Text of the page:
The air was cold but not bitterly so, and it felt good after the torturous climb up the stairs. Daria closed her eyes and rested her head against the wall behind her. It wasn't very comfortable, and soon she found herself shifting to lean back against the softer, warmer surface of Garulf's chest and shoulder. The bear-man offered no complaint, seeming in fact to give it no notice at all. Daria relaxed and simply breathed, enjoying his scent mixing with that of her own sweat, together with the biting crispness of the dry winter air.
Presently she took notice of another scent, a fainter one that came more strongly when the wind shifted. She frowned.
"I smell smoke," she said, wrinkling her brow in concentration. "And ... something else. Roasting meat, I think?"
Garulf's muscles grew tense against her back. "Not exactly," he said, carefully.
Daria's stomach dropped as realization hit. She looked up at him, her eyes wide. "Funeral pyres?" she asked, disbelieving. "But it's been ten days!" It was a long and sacred custom, among the religious traditionalists who followed the Lightbringer teachings, that no body should lay unburned more than three days, lest it become corrupted by rot or awakened to hideous un-life by one of the daedra. To let a body lie for nine days or more was considered to be an act of defiance against the gods, and invited a curse upon those who showed such disrespect for the dead.
Garulf lowered his head wearily; he, too, had been raised with the old ways, and knew the consequences as well as Daria. "It couldn't be helped," he said, sadly. "There were more than a thousand Metamorians dead in the Keep alone, to say nothing of Euper and the other towns. Some were Patildor, and are being kept frozen until they can be ... buried ... in accordance with their customs." Garulf looked disgusted at the thought, and Daria quietly shared the sentiment; the idea of sticking a body in a box and burying it in the ground to rot was horrifying in the extreme. The fact that the Patildor believed that their spirits would one day return to inhabit their old bodies was even more revolting. Daria had never seen a zombie, personally, but from what she understood, the results weren't pretty.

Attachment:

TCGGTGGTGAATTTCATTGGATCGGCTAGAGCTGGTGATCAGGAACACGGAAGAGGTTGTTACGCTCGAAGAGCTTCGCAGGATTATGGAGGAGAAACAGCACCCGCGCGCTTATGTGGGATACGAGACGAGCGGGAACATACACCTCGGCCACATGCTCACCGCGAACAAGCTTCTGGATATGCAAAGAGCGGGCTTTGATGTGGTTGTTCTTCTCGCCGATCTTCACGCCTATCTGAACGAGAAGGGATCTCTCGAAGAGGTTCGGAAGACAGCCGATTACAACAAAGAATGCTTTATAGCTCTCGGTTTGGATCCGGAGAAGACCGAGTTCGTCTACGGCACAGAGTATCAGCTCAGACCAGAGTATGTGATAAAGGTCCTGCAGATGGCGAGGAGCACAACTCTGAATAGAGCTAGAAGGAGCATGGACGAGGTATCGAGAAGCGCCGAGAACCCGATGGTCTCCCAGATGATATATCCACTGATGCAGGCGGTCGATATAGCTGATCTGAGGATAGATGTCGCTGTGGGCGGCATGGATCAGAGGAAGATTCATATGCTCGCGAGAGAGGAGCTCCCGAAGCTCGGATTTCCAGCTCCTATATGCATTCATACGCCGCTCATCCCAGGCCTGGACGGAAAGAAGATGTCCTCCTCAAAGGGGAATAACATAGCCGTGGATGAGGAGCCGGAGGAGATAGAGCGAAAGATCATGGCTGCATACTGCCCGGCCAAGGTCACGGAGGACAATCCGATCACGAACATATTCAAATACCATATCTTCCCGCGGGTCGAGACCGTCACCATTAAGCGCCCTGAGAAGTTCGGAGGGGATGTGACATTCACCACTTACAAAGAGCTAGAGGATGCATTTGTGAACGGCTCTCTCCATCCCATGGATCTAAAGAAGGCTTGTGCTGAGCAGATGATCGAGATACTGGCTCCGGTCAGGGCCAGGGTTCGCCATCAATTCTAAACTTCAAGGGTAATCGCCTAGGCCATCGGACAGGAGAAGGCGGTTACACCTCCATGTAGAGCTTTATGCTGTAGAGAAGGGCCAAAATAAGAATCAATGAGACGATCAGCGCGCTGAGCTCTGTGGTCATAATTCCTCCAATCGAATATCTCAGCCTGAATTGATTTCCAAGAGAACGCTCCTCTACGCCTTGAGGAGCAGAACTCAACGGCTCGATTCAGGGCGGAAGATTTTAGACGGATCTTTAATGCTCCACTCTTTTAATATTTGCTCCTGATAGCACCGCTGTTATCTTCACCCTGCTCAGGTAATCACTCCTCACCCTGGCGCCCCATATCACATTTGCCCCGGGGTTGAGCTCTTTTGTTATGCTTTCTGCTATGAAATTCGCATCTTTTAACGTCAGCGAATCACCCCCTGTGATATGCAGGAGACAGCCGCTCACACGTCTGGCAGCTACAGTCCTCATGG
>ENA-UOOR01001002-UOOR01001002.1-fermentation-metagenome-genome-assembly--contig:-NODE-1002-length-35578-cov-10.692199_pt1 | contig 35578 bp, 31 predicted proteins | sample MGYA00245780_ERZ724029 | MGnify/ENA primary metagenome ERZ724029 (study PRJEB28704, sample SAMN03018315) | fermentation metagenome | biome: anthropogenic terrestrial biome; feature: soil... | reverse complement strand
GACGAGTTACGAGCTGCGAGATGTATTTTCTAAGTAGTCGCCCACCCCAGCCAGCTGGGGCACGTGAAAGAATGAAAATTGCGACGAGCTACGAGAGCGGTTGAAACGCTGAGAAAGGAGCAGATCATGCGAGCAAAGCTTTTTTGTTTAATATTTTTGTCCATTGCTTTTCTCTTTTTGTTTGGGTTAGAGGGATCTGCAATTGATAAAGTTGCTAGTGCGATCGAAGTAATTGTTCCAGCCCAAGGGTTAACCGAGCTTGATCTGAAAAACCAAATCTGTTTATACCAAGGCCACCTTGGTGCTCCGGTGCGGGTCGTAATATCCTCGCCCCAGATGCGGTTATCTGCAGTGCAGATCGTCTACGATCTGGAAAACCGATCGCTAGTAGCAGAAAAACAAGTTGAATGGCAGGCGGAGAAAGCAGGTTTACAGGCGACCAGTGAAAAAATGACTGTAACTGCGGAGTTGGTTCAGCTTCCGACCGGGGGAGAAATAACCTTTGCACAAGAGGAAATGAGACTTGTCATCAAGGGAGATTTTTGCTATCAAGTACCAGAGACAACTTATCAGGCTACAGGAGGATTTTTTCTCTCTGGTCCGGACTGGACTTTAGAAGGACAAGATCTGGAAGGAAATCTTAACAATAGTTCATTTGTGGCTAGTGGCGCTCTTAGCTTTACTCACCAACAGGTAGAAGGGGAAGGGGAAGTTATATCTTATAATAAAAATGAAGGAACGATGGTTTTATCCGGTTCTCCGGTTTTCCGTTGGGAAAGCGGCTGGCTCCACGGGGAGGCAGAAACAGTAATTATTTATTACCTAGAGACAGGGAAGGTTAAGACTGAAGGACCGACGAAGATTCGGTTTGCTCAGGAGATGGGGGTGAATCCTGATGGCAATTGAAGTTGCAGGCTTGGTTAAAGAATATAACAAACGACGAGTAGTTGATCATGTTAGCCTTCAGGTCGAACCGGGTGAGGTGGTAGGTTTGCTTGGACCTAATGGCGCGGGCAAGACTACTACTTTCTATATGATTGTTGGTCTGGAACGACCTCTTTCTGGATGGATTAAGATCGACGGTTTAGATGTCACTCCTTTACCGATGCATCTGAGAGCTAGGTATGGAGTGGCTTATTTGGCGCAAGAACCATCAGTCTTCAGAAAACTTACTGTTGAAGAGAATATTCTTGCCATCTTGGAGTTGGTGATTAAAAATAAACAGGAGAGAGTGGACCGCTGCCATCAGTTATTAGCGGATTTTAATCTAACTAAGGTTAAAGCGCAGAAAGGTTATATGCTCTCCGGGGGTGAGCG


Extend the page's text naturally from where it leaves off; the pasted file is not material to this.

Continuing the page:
"But most of our people need pyres," Garulf continued, "and we're doing our best to provide them." He gestured out toward the fields to the west, and Daria could see little pillars of smoke rising in the gentle winds. "We burn twenty, sometimes thirty at a time, stacked on scaffolds ten feet tall. We've been scavenging wood from the ruined houses in town, thatch from the roofs for kindling." He shook his head. "It isn't nearly enough. The timber crews are doing what they can, but the river is frozen and they have to pull the logs the whole way over land. We can't do the job fast enough."
Daria shivered, and she doubted it had anything to do with the cold. "Will the gods punish us for this?"
Garulf shrugged. "The Lightbringer says not. She pleaded with the gods for leniency, and they said no affront would be taken so long as the bodies were kept cold and safe from scavengers until their pyres could be made ready. So long as we avoid any sudden thaws, all should be well."
Daria found herself feeling guilty for wishing for an early spring, and whispered a prayer of apology for her selfishness. What if she had gotten her wish, and the funeral rites had been disrupted? What if her own father's spirit had not received its proper farewells?
Her mind shied immediately away from that, from a question that almost sprang to her lips unbidden. Don't think about Father. Change the subject. A moment later a different question came to mind, and she frowned as the thought struck her. "What are they doing with the enemy dead?" she asked.